Homage to Sweden
In honor of Swedish Santa Lucia, celebrated on 13 December
Lucia was a young Christian girl who was martyred, killed for her faith, in 304. December 13th was also the Winter Solstice, the shortest day of the year, in the old ‘Julian’ Calendar and a pagan festival of lights in Sweden was turned into St. Lucia’s Day. According to legend, she brought food and aid to Christians hiding in Roman catacombs, wearing a candle lit wreath on her head to light her way and leave her hands free to carry as much food as possible.
To honor my Swedish heritage. . .
To honor my Swedish heritage with grandparents and great-grandparents who immigrated to American from Sweden and instilled in me a great work ethic and a love for fine art.
To honor modern Swedish textile artist, Helena Hernmarck
I greatly enjoy the textile art of weaving and have personally created several pieces, including a large one exhibited at the Minnesota State Fair. I have taught textile arts using yarn to create various pieces of art and enjoy getting students excited about the visual and tactile nature of the medium. I also enjoy Impressionist paintings, especially that of Monet. And I get excited about artwork (sculpture, paintings, ceramics) that is large! No wonder I am enthralled whenever I encounter the work of Helena Hernmarck!
All photos here are from the website http://www.hernmarck.com of Helena Hernmarck. I encourage you to check it out and learn more about the artist, her creative and technical process, and her vast collection of weaving.
When I first discovered the work of Helena Hernmarck at an exhibit at the American Swedish Institute in 2012, I was enthralled with her work! It is literally everything I love: impressionist weaving on a large scale! Plus…she is Swedish!
“Poppies” (1978) and “Mossklyftan” (2007) cotton, linen, wool. On view at “Our Nature: The Tapestries of Helena Hernmark” an exhibition at the American Swedish Institute, Minneapolis, MN, 2012. Photo: Norman McGrath
I selected this as my main focus this week as it portrays a snowy Central Park with the New York City skyline. It reminds me of my first December living in NYC and exploring the park with my roommate and our cameras! It looked much like this! But the fact that it is hand woven makes it extra spectacular!
“Winter” (2005), wool, linen, cotton. 120″ x 187″. Collection of the Related Companies, NYC.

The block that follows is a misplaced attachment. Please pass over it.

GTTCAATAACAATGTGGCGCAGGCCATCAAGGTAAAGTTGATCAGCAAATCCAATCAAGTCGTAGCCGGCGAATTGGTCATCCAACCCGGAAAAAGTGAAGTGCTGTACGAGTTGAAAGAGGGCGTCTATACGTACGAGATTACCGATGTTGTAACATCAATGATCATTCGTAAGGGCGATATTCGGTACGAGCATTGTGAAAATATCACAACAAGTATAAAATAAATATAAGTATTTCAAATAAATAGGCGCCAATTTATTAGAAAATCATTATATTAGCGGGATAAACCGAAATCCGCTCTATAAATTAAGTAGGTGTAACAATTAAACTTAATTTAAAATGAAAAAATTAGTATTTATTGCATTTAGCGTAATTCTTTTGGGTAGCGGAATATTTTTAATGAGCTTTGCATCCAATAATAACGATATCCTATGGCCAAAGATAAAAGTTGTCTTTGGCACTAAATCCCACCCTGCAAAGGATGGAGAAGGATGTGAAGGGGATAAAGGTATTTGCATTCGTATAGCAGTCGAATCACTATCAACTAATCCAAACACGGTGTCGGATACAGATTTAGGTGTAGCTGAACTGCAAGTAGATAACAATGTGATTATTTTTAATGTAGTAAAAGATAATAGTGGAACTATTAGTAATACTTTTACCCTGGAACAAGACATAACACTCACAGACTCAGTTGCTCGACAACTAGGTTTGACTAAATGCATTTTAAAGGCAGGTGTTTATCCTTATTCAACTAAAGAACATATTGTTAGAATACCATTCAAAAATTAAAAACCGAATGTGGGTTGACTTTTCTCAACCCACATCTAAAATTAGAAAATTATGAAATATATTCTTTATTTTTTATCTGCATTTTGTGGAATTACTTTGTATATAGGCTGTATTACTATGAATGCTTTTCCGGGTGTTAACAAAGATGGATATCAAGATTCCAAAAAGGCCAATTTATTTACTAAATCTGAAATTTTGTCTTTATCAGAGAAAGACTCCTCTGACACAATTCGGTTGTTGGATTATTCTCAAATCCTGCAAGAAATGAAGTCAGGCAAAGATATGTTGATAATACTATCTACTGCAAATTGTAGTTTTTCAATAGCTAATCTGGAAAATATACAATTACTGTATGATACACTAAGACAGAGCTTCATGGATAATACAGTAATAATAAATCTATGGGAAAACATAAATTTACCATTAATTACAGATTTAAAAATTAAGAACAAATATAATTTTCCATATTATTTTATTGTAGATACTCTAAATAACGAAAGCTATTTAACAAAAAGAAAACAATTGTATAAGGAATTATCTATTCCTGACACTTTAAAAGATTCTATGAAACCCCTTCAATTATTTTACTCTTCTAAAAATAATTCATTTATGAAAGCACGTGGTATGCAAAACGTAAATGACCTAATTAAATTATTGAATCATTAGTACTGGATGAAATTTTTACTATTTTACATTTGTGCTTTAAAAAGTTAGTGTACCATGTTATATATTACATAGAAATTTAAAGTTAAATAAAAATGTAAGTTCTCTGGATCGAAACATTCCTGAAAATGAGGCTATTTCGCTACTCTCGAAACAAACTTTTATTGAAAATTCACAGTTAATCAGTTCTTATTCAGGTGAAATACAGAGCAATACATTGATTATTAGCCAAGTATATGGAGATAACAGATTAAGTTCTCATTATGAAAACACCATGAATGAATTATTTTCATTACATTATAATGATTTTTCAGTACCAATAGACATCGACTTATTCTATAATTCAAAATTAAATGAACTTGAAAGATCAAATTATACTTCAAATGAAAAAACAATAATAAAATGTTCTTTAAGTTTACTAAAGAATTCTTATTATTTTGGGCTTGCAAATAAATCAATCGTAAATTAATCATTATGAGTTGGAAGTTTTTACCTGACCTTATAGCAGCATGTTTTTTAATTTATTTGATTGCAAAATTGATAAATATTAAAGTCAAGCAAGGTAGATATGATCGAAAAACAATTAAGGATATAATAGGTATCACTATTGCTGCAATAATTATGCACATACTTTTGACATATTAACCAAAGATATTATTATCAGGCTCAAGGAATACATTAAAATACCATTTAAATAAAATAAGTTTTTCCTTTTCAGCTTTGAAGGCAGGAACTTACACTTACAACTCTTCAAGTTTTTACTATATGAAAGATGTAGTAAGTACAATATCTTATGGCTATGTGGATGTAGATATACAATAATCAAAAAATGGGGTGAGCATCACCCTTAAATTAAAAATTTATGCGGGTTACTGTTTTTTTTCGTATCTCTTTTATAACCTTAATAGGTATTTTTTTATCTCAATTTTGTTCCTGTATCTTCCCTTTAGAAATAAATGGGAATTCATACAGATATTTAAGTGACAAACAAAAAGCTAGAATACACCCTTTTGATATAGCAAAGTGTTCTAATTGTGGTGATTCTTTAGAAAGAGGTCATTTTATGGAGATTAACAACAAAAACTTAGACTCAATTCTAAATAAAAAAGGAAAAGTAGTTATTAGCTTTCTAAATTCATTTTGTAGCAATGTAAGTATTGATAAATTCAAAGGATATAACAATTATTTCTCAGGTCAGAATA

When I discovered this display on Hernmarck’s website, I was thrilled because I have seen it at the Mia (Minneapolis Institute of Art) as it is part of their collection! This room is a perfect place to showcase it because it is tall and impressive flanked the Corinthian columns and set off by the elaborate marble fountain. One can see the perspective against the massive wooden benches under them become small and diminutive.
“Blue Wash I” (1984) wool, linen, cotton. 236″ x 132″ Collection of the Minneapolis Institute of Art (Mia), Minneapolis, MN. Photo Mia
Another weaving on display at the American Swedish Institute exhibit was this huge one of giant tulips! It reminded me of the over-sized flower paintings of Georgia O’Keeffe. (Consider that it is 10 feet tall, making the tulips blossoms 5-6 feet high!)
“Spring Tulips” (2004) 120″ x 187″, wool, cotton, linen. Collection of Related Companies NYC, NY. Photo Andrew deLory
This weaving is a great example of the scale of Hernmarck’s work and shows how it can easily be interpreted as an impressionist painting–until one gets up close!
“Springtime” (1992) 154″ x 384″ wool, cotton, linen. Collection of Bank of American, Atlanta, GA. photo Brian Garsel
I love this setting for this weaving as it reminds me of the Tromp-l-oil (French for “deceive the eye”) mosaics and frescoes in ancient Pompeii and Herculaneum. It is an art technique using realistic imagery to create the optical illusion of being somewhere else, in this case, to bring the lush outdoors into a space with no natural lighting. The texture of the yarn also adds to the visual effect of this tropical rain-forest.
“Rainforest” (1971) wool, linen, cotton. 110″ x 168″ Collection of Weyerhaeuser, Location: Tacoma WA, Architect: Skidmore, Owings & Merrill, Artist/Tapestry: Helena Hernmarck
Waves of water. Sails billowing in the wind! This inviting weaving looks like giant photograph, summoning the guest/viewer for a closer look! Only to discover it was created with yarn!
“Sailing” (1976) 12″ x 264″, wool, cotton, linen. Collection of Federal Reserve Bank, Boston, MA. Photo: Norman McGrath
Making falling water look like water falling is a challenge with any medium, but especially yarn! One can even see the mist rising as it hits the river below.
“Waterfall” (Ristafallet) (1986, wool, linen, cotton. 104″ x 174″. Collection of Ringhaus Nuclear power Station, Varobacka, Sweden